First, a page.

After a two-year hiatus due to a drinking problem, Hall returned to acting by starring opposite Johnny Depp and Winona Ryder in Tim Burton's 1990 hit Edward Scissorhands, this time as the film's villain. By then in his 20s, he shifted to more mature roles, trying to establish himself as an adult actor. After Scissorhands, he appeared in a series of low-budget films, including the 1992 comedy Into the Sun, where he starred as a visiting celebrity at a military air base. Film critic Janet Maslin praised his performance, writing that "Mr. Hall, whose earlier performances (in films like National Lampoon's Vacation and Sixteen Candles) have been much goofier, remains coolly funny and graduates to subtler forms of comedy with this role." The following year, he played a gay man who teaches down-and-out Will Smith to dupe rich people in the critically acclaimed film Six Degrees of Separation. Hall claimed that it was "the hardest role ever had."

In 1994, Hall starred in and directed his first feature film, a low-budget Showtime comedy named Hail Caesar about a would-be rock star who works in a pencil eraser factory. The film also co-starred Samuel L. Jackson, Robert Downey, Jr., and Judd Nelson. In addition, he produced the soundtrack for the film with composer Herbie Tribino. The film featured songs written and performed by Hall.


After a series of appearances in low-budget films and guest roles on TV series in the mid and late 1990s, he gained media attention once again in the 1999 Emmy-nominated TNT original movie Pirates of Silicon Valley, co-starring Noah Wyle as Apple Computer's Steve Jobs. Hall was widely praised for his portrayal of Microsoft billionaire Bill Gates. "I really fought for this part because I knew it would be the role of a lifetime," Hall said. "It was a thrill and a daunting challenge to play someone of his stature and brilliance." Hall described his physical appearance as 20-year-old Gates to the San Francisco Chronicle:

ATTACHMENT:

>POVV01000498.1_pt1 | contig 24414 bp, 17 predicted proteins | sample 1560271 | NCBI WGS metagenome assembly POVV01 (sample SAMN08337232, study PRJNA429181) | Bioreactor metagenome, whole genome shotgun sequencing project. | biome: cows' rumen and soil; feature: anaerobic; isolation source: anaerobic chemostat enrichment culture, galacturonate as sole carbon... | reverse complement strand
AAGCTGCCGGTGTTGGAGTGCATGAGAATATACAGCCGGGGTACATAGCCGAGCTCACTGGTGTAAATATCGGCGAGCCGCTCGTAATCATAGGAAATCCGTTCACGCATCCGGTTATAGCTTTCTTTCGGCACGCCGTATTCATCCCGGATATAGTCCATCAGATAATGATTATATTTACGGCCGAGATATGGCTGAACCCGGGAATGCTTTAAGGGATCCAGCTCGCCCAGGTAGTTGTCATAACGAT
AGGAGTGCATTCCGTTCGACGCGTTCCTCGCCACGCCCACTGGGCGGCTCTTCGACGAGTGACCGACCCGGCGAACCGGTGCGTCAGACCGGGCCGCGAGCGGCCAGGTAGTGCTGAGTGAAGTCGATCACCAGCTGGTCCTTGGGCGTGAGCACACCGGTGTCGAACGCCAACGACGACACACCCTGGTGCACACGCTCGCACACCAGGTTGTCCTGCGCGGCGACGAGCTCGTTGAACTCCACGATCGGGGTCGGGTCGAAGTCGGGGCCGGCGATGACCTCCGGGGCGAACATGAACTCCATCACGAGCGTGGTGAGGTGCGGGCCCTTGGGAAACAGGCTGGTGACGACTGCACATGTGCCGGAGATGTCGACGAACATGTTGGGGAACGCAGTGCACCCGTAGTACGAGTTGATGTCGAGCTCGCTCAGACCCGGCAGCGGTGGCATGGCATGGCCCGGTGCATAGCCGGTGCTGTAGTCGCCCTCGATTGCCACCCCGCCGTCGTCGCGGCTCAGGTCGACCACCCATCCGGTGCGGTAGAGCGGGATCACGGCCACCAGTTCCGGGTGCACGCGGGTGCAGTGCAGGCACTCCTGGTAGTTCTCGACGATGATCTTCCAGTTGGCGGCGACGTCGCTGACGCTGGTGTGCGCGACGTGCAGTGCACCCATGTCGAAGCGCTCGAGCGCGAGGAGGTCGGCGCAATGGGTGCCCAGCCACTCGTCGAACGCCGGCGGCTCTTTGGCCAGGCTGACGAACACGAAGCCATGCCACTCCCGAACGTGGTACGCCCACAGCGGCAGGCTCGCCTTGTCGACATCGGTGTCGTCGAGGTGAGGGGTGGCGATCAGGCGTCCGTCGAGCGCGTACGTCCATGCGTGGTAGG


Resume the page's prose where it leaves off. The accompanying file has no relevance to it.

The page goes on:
"First, you have to lose the neck." The top six inches of his spine seem to disappear. "You go down, down. You lose the body; you get softer shoulders, you slump, you create a little gut." He is almost there. "Then you extend the neck and you do a little duck walk." He walks across the room. Add ill-fitting clothes, mop-top hair, a pair of oversize glasses and a cold stare, and the impersonation is complete.

  2000s
After making a cameo appearance as himself in the 2000 comedy film Happy Accidents, Hall appeared in several made-for-TV films. He starred opposite Sheryl Lee as a cheating husband in the 2001 USA Network cable movie Hitched. That same year, he played renowned music producer Robert "Mutt" Lange in VH1's original movie Hysteria: The Def Leppard Story and starred as legendary lefty baseball pitcher Whitey Ford in Billy Crystal's highly acclaimed HBO film, 61*.

On the big screen, Hall took on supporting roles in the mystery-drama The Caveman's Valentine opposite Samuel L. Jackson, the critically panned Freddy Got Fingered opposite Tom Green, and the action-comedy All About the Benjamins opposite Ice Cube.

Hall began his first regular series role in 2002, starring as Johnny Smith in USA Network's supernatural drama The Dead Zone, a TV series adapted from Stephen King's best-selling novel. He was cast in the show after executive producer Michael Piller saw his performance in Pirates of Silicon Valley. The show debuted on June 16, 2002, and drew higher ratings for a premiere than any other cable series in television history with 6.4 million viewers. The Dead Zone quickly developed a loyal audience, with the show and Hall receiving strong reviews. The Pittsburgh Tribune-Review wrote that "Hall's Johnny flashes the qualities - comic timing, great facial expressions - that made him a star in the 1980s movies Sixteen Candles and The Breakfast Club." The Dead Zone, Hall said, "has transformed my career." The show proved to be one of USA Network's top shows and one of the highest-rated programs on basic cable.

The Dead Zone opening credits list Hall as co-producer (seasons 1-3), producer and co-executive producer . Hall also directed an episode from season three, "The Cold Hard Truth", guest starring standup comic Richard Lewis. ", I feel, is my best work as a director, because I had this great crew that knows me well and has been working with me", said Hall. "I also had the best script that I've had an opportunity to direct." The show's sixth and final season premiered on June 17, 2007. USA Network officially canceled The Dead Zone in December 2007.

Hall also participated in Mind Freak's 10th episode of season 4.

In addition, Hall is developing film and television projects under his production company banner AMH Entertainment. Most recently, Hall starred in Aftermath, an independent crime-drama film, with Tony Danza and Chris Penn. In 2008, Hall appeared as Gotham City television reporter/anchor Mike Engel in The Dark Knight.

  2010s
In 2010, Hall made a guest appearance on the NBC series Community. During 2011, he played the main antagonist of Season 3 of Warehouse 13, Walter Sykes.

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Whole or part of the information contained in this card come from the Wikipedia article "Anthony Michael Hall", licensed under CC-BY-SA full list of contributors here.